The concept of work/life balance implies an either-or competition between the two. You are either working or you are living. If you think about it, that’s a pretty morbid way to consider our time at work.

Work-Life Integration as Alternate Framework

A healthier perspective is to consider the construct of work/life integration. This framework allows us to take a more holistic perspective on the work, home, family, community, personal well-being, spiritual, and health aspects of our lives.

When we are working and consider the ways we can fulfill larger purposes than ourselves, solve problems, serve others, build relationships, enjoy moments – we are living. Aren’t we? 

Healthy Boundaries

Each of us certainly needs to care for our own personal, spiritual, emotional, physical, and relational well-being. How we integrate these aspects throughout our days will look different for each one of us. And it will invariably be different on any given day. Especially now.

We certainly need to set healthy boundaries with regards to our work activities. That’s perhaps even more true now, with many of us working from home as well as with essential workers on the front lines. I’m not suggesting otherwise. 

Yet, setting healthy boundaries is true for everything – not just work. I challenge the notion that any of the boundaries we set around work ought to insinuate that for half of our day, we are no longer in our life. That’s absurd, right? 

Words Create Worlds and Affect Resilience

On first blush, you might consider this assertion that we discard “work/life balance” from our vocabulary as trivial semantics. But the words and thoughts we place around them matter. They matter deeply. They infuse themselves into our subconscious, permeate our psyche, and ultimately influence how we experience our socially-constructed world.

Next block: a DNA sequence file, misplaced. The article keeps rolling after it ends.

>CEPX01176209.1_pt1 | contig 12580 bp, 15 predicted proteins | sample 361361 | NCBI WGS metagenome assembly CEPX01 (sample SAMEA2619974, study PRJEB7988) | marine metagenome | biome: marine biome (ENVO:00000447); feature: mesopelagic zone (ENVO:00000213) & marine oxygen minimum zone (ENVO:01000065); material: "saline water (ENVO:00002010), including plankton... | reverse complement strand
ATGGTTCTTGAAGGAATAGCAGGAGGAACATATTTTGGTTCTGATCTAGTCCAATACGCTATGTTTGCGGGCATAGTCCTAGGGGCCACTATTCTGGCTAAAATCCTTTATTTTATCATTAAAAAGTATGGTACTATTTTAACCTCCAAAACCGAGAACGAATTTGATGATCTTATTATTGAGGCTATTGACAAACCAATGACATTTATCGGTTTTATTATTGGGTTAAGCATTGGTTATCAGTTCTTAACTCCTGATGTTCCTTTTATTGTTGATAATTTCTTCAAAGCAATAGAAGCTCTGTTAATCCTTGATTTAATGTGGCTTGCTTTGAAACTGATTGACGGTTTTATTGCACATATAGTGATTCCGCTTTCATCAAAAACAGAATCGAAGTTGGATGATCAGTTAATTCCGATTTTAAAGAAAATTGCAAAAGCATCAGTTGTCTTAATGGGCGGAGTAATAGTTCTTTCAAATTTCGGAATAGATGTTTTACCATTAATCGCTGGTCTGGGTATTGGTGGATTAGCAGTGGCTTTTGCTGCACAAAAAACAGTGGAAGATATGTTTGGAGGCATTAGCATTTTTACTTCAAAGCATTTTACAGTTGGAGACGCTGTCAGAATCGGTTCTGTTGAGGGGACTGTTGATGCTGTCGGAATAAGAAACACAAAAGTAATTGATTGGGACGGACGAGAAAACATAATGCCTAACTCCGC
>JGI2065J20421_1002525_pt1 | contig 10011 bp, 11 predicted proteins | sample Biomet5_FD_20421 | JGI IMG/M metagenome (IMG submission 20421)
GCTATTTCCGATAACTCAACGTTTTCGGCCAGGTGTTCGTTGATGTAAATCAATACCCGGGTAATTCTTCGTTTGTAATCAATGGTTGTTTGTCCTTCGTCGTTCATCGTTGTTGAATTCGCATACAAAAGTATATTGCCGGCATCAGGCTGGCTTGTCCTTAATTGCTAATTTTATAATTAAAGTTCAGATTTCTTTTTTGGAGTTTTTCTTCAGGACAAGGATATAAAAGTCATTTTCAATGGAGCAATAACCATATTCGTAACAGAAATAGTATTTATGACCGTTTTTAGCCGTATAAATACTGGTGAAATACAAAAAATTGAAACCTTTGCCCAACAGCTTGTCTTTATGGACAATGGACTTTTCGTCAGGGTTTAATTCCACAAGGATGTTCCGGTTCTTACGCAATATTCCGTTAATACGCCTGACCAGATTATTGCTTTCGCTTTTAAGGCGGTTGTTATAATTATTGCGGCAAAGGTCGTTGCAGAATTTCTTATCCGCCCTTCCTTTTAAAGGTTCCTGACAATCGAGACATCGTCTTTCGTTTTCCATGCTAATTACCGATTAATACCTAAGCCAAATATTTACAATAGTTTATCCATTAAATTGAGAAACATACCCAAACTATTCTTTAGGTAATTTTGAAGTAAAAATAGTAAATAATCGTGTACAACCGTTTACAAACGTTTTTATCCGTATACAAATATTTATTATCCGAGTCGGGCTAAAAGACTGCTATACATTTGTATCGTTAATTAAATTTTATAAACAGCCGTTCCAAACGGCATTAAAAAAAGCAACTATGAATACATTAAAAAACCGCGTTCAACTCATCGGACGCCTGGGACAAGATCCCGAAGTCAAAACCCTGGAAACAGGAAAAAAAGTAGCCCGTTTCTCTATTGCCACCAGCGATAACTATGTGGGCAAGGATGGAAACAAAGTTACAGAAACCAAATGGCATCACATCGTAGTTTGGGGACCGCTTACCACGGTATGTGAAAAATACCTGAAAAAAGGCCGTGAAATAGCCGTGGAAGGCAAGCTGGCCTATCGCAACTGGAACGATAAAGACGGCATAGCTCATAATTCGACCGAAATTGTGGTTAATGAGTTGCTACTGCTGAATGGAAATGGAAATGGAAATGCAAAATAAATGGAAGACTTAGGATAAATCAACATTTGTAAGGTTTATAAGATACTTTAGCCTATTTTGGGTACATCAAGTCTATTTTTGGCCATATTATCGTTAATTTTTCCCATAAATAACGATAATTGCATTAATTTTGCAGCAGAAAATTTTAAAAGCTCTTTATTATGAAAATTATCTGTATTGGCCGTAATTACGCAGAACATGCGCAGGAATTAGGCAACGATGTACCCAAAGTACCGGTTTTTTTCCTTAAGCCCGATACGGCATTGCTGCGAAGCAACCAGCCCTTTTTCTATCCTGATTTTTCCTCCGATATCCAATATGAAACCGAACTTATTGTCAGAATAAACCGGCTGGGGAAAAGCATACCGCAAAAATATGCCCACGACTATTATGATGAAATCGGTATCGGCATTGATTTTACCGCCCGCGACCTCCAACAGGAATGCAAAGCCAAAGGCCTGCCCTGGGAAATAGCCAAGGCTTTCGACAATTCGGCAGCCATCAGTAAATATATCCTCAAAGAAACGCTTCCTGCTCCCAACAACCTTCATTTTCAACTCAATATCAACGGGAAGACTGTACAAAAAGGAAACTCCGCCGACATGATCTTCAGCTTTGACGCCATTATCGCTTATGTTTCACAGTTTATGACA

I know that the phrase “work/life balance” is well-intentioned. But that’s beside the point. In my opinion, it’s misinformed. It’s analogous to praising a child for being smart versus praising them for effort. Research has demonstrated that this common-practice, while well-intentioned, actually is detrimental to children’s development of resilience. 

I posit that our traditional thinking about work/life balance similarly affects our own resilience. It seduces us into subconsciously putting a big black-box around half of our life that robs us of our capacity to achieve a greater sense of synergy and meaningfulness.

Mindful Work, Meaningful Work

It’s important to be mindful of how we integrate the various aspects of our lives together. Because everything we do up until the point of our death is living. We don’t, or at least we shouldn’t, pause living when we go into work.

Optimally, we love our work and find it meaningful. But even if we are in a job that primarily provides for sustenance, I believe we do ourselves a disservice when we hold onto the perspective of trying to achieve work/life balance because it insinuates that we ought to be flipping a binary “on/off” switch.

Navigating the New “Normal”

This pandemic has caused us to contemplate much in our lives. It has also caused us as a society to drop much of the facade we customarily have placed on our own humanity in work contexts. For the better, I would argue.

As we continue to evolve into our collective new “normal”, these work/life questions are as timely as ever to consider. As you reflect on your own life and vocation, if the “work/life integration” framework is new to you, I encourage you to discard the “work/life balance” framework and try this alternate perspective on for size. 

Be mindful of your activities, inside and outside of work, and assess what seems to be working well for you, how work is integrating with your whole life, and what might warrant adjustment. And live into your whole days.

Patrick Farran

Patrick Farran

Co-founder and CEO

Patrick’s 25+ years as a senior organizational leader and consultant, with specialties in change management, systems/process improvement, culture transformation, and employee engagement, spans multiple industries (professional services, government, healthcare, education, non-profits, manufacturing, financial services, insurance, high-tech, and energy), start-ups and non-profits to mergers and acquisitions, global organizations, and Fortune 100’s.

Learn more about Patrick here.

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